Simon Beaufoy elaborated on writing the screenplay and the input given by Aron. Simon stated; “We were always walking the tightrope between the facts and the needs of drama. And I think we got them right, because Aron is very, very supportive of the film. That’s always the big challenge, when you’ve got the real guy sitting right next to you”.

Read the I Heart The Talkies review of 127 Hours

Film Review: 127 Hours

Danny Boyle has never shied away from the visceral. 127 Hours is no different, blending the buoyancy of Slumdog Millionaire with a graphicness that will be difficult to watch for some audience members. Nevertheless, 127 Hours is highly recommended.

Aron Ralston is an avid mountain climber, who is accomplished enough to partake in the sport by himself. Spending a weekend canyoneering in Utah alone, disaster strikes when he becomes trapped by a boulder…

Based on the true story, it seems surprising that Boyle and screenwriter Simon Beaufoy would be able sustain a compelling film from a man being trapped alone for such a length of time. They do, however, and with some aplomb. 127 Hours is a fantastically engrossing film that really captures the imagination.

Anyone who has heard of Aron Ralston, or is even slightly aware of what the film is about, will have an idea of the outcome. Thus, there is a palpable tension every time Aron handles the multi-tool; waiting for the inevitable. The film is about so much more than this, nevertheless. 127 Hours is a tremendous survival story that rightly depicts Ralston as a remarkable human being to have endured such ordeal. The fact that he focuses on his family to help keep his sanity throughout his entrapment shows a very human side to a person who at times seems superhuman in physical and mental strength.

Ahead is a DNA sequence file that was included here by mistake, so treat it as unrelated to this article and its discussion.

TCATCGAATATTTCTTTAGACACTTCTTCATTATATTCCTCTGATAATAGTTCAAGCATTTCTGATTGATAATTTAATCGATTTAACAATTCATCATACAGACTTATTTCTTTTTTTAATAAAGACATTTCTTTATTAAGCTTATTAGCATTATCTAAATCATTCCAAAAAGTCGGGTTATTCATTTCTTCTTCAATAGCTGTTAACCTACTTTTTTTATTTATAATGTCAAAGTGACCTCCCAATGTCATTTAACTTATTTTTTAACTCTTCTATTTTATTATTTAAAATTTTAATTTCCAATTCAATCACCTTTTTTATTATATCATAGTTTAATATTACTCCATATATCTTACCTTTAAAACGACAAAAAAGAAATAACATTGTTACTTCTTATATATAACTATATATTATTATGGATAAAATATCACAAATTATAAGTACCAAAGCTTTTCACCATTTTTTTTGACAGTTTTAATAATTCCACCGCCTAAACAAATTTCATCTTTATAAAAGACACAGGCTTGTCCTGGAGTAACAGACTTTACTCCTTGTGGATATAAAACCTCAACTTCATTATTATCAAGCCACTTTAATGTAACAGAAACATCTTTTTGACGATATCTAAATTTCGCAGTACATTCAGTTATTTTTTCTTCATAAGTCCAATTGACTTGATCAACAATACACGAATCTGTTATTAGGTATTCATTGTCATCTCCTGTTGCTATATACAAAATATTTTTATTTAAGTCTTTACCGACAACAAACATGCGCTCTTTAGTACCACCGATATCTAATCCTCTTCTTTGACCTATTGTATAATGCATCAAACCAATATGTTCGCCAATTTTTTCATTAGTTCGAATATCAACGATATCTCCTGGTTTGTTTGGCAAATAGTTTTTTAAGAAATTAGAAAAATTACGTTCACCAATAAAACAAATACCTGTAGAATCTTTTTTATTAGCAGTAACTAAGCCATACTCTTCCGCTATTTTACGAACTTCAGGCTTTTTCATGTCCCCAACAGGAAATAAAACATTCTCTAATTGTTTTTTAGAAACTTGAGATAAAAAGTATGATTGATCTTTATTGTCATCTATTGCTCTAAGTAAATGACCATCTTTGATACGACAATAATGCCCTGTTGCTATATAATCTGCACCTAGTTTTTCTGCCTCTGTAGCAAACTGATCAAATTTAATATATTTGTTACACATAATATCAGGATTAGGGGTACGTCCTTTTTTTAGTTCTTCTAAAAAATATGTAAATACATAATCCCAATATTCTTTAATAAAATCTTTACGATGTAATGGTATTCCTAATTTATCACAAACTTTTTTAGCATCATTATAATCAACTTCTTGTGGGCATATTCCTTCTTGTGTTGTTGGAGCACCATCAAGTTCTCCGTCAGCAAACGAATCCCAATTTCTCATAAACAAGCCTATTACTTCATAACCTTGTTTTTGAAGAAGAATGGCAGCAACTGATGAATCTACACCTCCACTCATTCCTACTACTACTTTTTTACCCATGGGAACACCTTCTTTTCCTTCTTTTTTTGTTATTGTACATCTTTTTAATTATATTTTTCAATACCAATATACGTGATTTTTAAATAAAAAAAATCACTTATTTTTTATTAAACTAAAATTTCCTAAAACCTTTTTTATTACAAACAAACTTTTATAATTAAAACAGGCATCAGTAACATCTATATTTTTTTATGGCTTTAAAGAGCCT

Even in the most gruesome horror film screening, you are unlikely to find an audience that will squirm as much. This is partly because what is depicted actually happened in real life, and partly due to the intensely visceral nature of the scene where Aron finally frees himself.

127 Hours‘ imagery is bright, mixing the natural landscape with a variety of external (and internal) illustrations. The cornucopia of colours of the crowd scenes at the ball game, for example, contrasts with the scenes of Aron in the canyon, and the extreme close-ups of the water in his bottle. Colours are heightened; the blue of the swimming pool and the orange of the Utah landscape appear unreal. Music works to great effect in 127 Hours, propelling the film forward and cementing the atmosphere.

Danny Boyle’s direction is on point; effectively conveying the trauma of the situation, but also injecting 127 Hours with moments of humour. Editing is excellent too, from the quick cutting of the goriest sequence to repetitive shots of Aron angling the rope, which deftly expresses the frustration of the situation.

Given the nature of the narrative, James Franco really has to carry the film. He does this well, demanding an emotional response from viewers. Franco certainly deserves recognition for this performance.

Those that are squeamish should not be deterred from seeing 127 Hours; it is a fantastic adaptation of an amazing story.

127 Hours was screened at the British Film Institute’s London Film Festival in October 2010.